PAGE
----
And this from a vet dermatologist in New Zealand:
New Theories on Ear Plucking
Traditionally, it has been recommended that all dogs should have hair-free ears and ear plucking has been a routine component of dog grooming. However, recent evidence has revealed that ear plucking in the normal, healthy ear may not be necessary. Excessive ear plucking may inadvertently result in micro-trauma and inflammation to the ear canals and this may predispose your dog to an ear infection. Ear plucking may still be necessary for dogs with a history of ear infections since plucking minimizes trapping of excess ear debris. If your pet has frequent ear infections, check with your veterinarian whether the ear hairs should be plucked. http://www.cahillanimalhospital.co.nz/dermatology-hairy-ears--to-pluck-or-not-to-pluck.html
This is from a very comprehensive study of ear treatments (my underlining):
Predisposing Factors for Otitis: “Inappropriate cleaning solutions, traumatic cleaning and plucking.” “Careful selection if cleaners is important to avoid acidic, potent ceruminolytic and astringent ear cleaners in sensitive ears. Regular cleaning is better than regular plucking.”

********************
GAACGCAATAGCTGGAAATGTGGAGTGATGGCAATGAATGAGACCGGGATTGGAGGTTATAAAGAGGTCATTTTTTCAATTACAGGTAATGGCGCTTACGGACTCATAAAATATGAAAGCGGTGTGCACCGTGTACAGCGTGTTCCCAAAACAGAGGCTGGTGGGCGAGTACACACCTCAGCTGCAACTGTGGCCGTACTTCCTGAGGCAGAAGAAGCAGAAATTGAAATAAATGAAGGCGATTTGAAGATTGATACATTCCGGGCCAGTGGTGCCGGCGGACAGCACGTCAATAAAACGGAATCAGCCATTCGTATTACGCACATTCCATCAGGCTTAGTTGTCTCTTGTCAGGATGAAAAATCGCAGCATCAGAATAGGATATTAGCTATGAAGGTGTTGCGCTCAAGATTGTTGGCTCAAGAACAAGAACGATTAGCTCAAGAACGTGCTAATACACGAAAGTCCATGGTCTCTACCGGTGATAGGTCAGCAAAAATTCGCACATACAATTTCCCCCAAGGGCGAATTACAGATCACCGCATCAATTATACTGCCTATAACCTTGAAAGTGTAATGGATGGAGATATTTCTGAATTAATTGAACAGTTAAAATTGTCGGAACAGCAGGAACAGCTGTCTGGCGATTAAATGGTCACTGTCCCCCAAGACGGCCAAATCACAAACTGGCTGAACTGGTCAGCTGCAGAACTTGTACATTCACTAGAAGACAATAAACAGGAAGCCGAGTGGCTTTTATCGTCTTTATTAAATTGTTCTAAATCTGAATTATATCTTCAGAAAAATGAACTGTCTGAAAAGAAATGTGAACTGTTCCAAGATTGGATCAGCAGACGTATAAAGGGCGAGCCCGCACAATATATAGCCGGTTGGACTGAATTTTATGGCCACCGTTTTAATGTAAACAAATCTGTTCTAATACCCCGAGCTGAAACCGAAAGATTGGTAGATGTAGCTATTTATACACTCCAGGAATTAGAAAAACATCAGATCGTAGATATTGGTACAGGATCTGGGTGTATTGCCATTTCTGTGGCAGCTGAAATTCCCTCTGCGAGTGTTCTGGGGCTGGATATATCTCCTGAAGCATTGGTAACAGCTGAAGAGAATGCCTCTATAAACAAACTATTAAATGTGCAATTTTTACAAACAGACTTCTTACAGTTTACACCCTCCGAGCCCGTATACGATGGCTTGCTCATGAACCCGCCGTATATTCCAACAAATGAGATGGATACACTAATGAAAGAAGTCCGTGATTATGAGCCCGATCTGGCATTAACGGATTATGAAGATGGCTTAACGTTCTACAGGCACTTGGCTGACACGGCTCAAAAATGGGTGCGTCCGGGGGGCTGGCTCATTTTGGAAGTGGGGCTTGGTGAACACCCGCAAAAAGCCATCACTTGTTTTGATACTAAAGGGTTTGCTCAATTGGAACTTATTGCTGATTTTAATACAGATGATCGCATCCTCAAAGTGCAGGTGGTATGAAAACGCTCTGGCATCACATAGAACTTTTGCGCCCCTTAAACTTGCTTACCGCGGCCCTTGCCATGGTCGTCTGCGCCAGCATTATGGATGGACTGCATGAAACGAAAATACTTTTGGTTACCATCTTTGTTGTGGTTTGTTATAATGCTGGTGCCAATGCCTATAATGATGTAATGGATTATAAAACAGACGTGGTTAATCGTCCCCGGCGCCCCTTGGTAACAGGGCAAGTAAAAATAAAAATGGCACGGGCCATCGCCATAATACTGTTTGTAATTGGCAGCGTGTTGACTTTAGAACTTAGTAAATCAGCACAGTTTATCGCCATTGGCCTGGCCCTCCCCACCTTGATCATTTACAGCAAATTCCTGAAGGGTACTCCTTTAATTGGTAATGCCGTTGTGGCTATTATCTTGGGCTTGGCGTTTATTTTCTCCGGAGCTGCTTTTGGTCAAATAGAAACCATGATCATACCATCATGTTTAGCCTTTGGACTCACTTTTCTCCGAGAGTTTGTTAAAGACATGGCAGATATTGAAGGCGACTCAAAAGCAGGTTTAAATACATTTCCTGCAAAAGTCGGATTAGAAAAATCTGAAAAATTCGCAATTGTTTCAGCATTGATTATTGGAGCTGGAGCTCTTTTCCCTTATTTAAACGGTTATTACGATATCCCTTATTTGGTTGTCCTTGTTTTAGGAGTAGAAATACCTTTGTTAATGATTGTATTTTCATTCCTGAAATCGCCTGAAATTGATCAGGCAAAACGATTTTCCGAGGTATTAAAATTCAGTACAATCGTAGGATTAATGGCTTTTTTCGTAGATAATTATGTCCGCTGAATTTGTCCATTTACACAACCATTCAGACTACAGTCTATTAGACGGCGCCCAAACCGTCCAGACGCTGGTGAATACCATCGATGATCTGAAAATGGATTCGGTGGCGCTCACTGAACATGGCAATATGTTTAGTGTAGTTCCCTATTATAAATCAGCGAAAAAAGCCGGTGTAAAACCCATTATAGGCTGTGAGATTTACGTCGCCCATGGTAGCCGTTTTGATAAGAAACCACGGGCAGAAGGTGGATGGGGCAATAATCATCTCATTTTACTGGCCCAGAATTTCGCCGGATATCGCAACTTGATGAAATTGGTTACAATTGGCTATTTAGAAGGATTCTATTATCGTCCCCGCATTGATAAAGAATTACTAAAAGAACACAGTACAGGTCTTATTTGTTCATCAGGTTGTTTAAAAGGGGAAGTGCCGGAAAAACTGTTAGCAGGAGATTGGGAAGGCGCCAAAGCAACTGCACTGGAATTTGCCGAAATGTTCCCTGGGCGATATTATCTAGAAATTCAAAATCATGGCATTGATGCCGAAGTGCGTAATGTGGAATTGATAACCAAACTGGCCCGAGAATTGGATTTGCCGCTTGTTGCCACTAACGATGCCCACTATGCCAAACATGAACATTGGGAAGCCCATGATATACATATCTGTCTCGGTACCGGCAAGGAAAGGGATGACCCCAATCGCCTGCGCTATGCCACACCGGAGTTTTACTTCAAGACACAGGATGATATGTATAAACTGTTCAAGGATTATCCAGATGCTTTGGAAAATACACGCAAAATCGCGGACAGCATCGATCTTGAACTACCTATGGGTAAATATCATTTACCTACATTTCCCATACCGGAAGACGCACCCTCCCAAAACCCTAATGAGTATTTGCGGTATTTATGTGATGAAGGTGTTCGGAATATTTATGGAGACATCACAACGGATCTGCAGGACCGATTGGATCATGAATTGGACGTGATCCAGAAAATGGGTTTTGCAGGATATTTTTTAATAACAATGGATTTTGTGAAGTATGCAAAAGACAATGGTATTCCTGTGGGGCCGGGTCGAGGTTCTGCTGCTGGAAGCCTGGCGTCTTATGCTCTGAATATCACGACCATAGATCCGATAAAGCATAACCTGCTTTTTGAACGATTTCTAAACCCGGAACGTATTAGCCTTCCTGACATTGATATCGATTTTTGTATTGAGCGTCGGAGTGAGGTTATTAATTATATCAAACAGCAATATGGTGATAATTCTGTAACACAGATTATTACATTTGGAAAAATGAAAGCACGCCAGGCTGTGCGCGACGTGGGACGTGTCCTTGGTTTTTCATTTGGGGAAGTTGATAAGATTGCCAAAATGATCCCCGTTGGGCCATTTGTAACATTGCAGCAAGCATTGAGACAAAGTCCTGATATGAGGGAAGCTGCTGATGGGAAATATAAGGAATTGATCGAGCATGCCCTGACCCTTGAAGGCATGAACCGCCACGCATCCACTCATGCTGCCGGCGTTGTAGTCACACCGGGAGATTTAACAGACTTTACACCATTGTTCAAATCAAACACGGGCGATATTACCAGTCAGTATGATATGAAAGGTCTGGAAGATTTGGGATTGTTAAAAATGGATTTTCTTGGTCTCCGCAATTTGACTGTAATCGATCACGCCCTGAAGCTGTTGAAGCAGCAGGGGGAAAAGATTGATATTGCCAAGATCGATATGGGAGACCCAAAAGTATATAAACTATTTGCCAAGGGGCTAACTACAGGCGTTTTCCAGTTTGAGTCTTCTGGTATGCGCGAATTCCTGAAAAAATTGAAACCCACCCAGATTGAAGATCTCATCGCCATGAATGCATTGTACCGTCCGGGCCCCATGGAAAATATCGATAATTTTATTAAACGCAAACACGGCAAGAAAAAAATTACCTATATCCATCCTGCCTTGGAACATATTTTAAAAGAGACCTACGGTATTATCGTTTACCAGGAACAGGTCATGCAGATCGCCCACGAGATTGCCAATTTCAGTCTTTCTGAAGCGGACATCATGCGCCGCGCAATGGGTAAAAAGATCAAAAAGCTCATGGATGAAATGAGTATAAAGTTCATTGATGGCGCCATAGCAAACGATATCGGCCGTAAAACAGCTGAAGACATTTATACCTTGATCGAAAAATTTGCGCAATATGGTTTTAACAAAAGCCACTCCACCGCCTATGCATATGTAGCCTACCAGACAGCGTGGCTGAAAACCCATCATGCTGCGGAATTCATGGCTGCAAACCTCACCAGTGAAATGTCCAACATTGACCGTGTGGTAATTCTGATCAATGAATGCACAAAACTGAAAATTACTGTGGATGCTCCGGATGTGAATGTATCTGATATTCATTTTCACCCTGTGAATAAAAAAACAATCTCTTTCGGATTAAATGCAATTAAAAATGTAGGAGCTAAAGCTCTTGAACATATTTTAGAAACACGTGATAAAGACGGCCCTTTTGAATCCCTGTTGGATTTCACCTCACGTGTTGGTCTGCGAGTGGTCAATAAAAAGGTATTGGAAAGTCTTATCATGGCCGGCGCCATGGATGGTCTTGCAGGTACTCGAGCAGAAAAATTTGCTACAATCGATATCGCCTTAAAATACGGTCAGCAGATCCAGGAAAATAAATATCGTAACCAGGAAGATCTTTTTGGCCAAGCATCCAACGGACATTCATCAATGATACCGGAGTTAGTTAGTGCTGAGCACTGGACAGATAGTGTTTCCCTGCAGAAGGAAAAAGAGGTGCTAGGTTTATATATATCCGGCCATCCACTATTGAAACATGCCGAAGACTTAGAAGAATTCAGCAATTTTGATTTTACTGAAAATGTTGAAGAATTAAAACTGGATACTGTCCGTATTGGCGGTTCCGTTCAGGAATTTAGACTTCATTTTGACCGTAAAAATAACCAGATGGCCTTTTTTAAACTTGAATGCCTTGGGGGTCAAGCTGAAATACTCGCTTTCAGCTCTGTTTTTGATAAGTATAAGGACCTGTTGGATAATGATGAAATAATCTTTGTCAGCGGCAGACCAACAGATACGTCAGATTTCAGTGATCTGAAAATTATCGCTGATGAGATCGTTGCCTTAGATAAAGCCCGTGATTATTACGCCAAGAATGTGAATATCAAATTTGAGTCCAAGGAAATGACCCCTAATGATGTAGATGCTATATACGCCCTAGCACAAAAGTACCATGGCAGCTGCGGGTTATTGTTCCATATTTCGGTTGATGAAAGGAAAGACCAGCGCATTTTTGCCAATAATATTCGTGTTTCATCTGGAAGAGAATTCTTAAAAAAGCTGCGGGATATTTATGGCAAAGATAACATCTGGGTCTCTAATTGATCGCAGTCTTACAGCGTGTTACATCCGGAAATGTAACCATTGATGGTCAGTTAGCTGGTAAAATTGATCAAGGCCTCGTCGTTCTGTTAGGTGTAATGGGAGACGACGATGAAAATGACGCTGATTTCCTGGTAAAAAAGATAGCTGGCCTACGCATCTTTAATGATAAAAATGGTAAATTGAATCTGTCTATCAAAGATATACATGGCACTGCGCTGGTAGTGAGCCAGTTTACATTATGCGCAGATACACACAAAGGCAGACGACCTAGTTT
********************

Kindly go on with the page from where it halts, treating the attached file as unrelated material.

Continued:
Topical ear treatment - options, indications and limitations of current therapy, S Paterson, Journal of Small Animal Practice, October,2016, https://dol.org/10.1111/jsap.12583
DVM360.com is a website with information for veterinarians. Here is a quick audio clip:
Not everyone is onboard the advice to minimize ear plucking. This article maintains that the hair follicles of the ears "adapt" to plucking after a few regular pluckings and no longer create a micro-inflammation. In all of my searching for info on this topic, I have not found anything that substantiates that the skin accommodates the plucking.
MY OWN EXPERIENCE: I had backed off ear plucking before the 2013 presentation by Dr. Newton so I welcomed her request. Since then I rarely pluck ears. I'm not going to say never, because there are distinct individual dogs who seem to need ear plucking. In the past 10 years, I have had zero, zip, nada instances of dogs coming in with ear infections post grooming. We lightly clean the ears, and for very hairy ears I will slip and scissor the hair. My dogs are happier without the plucking. My two Maltese are 6 years old and have never had their ears plucked. I have never had a problem with either one. My personal Bichon is over 10 and has plucking about once a year. I feel confident that less is best when it comes to ear plucking.